13 Digital Priorities for Small Businesses

Timothy Johnson Aug 19 2016

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It’s more important than ever for all small businesses to have a strong presence online. Regardless of industry, customers are online all day long, whether it be on their desktop at work, phone on a bus, or tablet at home on the couch.

Representing your business well digitally is easier said than done. Getting found online can be even tougher. But here are some top areas to focus on that will fit a small business’ marketing budget.

1. Have a website

This is obvious but let’s start at the beginning. For nearly all businesses, having a digital storefront in the form of a website is required. It’s about more than just having a site, though.

There is a lot that goes into making a website high quality. Many of the next thirteen points dive into some of those parts, but to start, make sure your website has a strong domain name.

2. Clearly explain who you are and what you do on your website

This may seem obvious too but I run into websites with this issue more than you’d think. When a user/customer arrives at your site, it should be clear to them who and what you are. Don’t expect them to use common sense. Not all potential paying customers do.

3. Optimize for search engines (SEO)

The last point was for people. This one is for machines. Your website needs to be optimized for search engines so they can find you and list you in their search results pages. Search engine optimization is a full-time, ongoing effort but there are usually some things you can do for quick wins to help search engines better understand what your site is about.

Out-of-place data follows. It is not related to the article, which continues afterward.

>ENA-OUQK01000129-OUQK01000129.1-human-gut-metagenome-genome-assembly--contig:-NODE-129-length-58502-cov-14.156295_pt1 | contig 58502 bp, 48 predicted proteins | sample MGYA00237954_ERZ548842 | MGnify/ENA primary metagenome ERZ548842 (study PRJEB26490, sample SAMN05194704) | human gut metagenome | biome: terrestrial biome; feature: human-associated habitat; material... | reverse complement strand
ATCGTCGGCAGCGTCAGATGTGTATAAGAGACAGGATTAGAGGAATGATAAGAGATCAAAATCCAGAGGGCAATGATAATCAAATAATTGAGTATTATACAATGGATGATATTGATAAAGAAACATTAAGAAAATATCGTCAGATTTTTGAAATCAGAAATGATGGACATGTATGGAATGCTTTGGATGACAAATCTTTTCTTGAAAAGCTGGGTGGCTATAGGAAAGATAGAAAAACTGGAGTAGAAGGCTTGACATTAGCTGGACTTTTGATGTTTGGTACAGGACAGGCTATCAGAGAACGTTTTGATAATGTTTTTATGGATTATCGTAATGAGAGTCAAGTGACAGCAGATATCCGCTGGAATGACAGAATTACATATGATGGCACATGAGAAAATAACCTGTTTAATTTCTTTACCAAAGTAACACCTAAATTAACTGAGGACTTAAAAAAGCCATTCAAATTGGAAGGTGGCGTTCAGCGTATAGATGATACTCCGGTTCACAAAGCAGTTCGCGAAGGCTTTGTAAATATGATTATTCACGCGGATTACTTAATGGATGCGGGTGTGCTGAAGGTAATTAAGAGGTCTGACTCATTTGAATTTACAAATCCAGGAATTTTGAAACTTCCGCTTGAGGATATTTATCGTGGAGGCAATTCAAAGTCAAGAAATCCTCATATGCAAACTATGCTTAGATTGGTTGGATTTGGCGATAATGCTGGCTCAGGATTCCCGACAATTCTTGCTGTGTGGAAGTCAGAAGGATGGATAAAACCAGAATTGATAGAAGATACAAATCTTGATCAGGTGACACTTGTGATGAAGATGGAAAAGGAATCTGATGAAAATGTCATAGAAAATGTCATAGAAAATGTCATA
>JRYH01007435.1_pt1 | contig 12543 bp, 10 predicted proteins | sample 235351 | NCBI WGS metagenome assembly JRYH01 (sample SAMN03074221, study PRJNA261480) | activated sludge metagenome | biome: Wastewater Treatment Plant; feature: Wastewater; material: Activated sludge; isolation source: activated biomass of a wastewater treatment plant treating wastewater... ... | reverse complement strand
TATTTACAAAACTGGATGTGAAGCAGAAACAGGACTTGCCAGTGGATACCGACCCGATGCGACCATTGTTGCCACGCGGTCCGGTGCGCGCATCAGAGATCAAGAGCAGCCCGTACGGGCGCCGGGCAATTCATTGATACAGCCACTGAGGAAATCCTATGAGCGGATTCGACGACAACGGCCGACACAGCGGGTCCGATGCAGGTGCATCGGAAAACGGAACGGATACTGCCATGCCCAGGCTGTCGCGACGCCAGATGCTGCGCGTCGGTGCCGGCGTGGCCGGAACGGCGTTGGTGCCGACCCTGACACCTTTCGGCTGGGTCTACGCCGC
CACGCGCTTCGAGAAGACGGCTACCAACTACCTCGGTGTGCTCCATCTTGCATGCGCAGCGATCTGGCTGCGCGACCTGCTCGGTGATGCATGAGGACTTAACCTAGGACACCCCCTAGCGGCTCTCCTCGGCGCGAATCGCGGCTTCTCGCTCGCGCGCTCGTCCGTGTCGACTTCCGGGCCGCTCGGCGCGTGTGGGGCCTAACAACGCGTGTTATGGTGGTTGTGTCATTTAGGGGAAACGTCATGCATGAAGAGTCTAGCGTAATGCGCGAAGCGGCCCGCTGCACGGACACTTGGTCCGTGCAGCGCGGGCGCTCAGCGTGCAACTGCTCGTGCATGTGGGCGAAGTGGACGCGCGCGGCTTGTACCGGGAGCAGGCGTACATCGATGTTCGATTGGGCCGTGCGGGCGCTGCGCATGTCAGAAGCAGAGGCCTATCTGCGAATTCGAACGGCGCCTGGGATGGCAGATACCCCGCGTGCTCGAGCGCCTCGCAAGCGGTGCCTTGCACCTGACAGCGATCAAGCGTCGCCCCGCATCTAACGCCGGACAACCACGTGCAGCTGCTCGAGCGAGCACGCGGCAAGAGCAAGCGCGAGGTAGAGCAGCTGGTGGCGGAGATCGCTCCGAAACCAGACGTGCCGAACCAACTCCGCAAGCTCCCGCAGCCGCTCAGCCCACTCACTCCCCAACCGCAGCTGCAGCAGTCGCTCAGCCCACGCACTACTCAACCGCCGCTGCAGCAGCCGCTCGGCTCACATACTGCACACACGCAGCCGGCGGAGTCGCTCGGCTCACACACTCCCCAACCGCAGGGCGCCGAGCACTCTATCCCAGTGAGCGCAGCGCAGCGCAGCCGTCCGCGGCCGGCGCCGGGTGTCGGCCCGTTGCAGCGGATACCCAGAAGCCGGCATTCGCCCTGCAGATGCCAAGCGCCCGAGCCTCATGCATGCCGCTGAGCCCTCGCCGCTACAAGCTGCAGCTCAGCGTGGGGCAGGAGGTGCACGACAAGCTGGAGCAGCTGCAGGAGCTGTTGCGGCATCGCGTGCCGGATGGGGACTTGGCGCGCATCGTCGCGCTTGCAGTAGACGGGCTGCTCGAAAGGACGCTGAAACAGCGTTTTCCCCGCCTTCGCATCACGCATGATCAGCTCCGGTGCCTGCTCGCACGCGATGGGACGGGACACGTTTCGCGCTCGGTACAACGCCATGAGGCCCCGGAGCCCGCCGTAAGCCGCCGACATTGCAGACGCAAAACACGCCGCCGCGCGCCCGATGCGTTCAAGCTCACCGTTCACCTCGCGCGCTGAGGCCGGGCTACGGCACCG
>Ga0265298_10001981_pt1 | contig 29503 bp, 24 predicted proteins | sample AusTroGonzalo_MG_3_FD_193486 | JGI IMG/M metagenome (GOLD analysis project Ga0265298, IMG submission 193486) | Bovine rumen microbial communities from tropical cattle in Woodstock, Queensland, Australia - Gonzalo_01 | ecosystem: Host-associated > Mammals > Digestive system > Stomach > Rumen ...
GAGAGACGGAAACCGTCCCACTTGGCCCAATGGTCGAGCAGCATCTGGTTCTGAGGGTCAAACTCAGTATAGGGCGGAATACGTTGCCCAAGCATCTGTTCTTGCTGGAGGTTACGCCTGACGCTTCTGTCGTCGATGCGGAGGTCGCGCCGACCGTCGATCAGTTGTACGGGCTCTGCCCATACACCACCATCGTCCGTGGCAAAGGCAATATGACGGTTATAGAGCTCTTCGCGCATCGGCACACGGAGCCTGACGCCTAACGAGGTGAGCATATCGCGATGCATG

4. Have a call to action

Depending on your business, it’s very likely your site is not meant to be purely informative. At the end of the day, you want customers to take an action. Fill out a form, give you a call, come into your store, etc. If that’s the case, don’t be coy. Be clear with solid call(s) to action.

Lead your users down a path to the conversion you’re looking for. Again, this goes back to common sense. Don’t expect everyone to use it. Also, people online have short attention spans so don’t make them go looking for the very thing you brought them there to do.

5. Produce quality content

Content for the sake of content will not get you far. Content can mean many things. It can be text, videos, blog posts. Really, content is anything and everything a user encounters when visiting your site. Make sure the content people are consuming is worthwhile. High-quality content is both useful and informative.

6. Have a mobile friendly site

Every year, more and more people are shifting their online time toward mobile devices. Make sure your site is mobile friendly. Hop on your phone and take a look at how your site is rendered. Is your site responsive? It should be. Not only will having a mobile-friendly site make your site easier for users to consume, it will also allow you to rank better on Google. Google looks at mobile-friendliness as a ranking factor.

Not sure if your site is mobile friendly? Google made a tool that will let you know if it is, so put your site in and find out.

7. Install Google Analytics

Install Google Analytics on your website. GA is a very powerful, free tool that will allow you to understand how people are interacting with your site. It can tell you things like how people are reaching your site, how many people visit your site, when they visit, for how long, and so much more. If you are an eCommerce business you can install eCommerce tracking too that will allow you to track sales and revenue.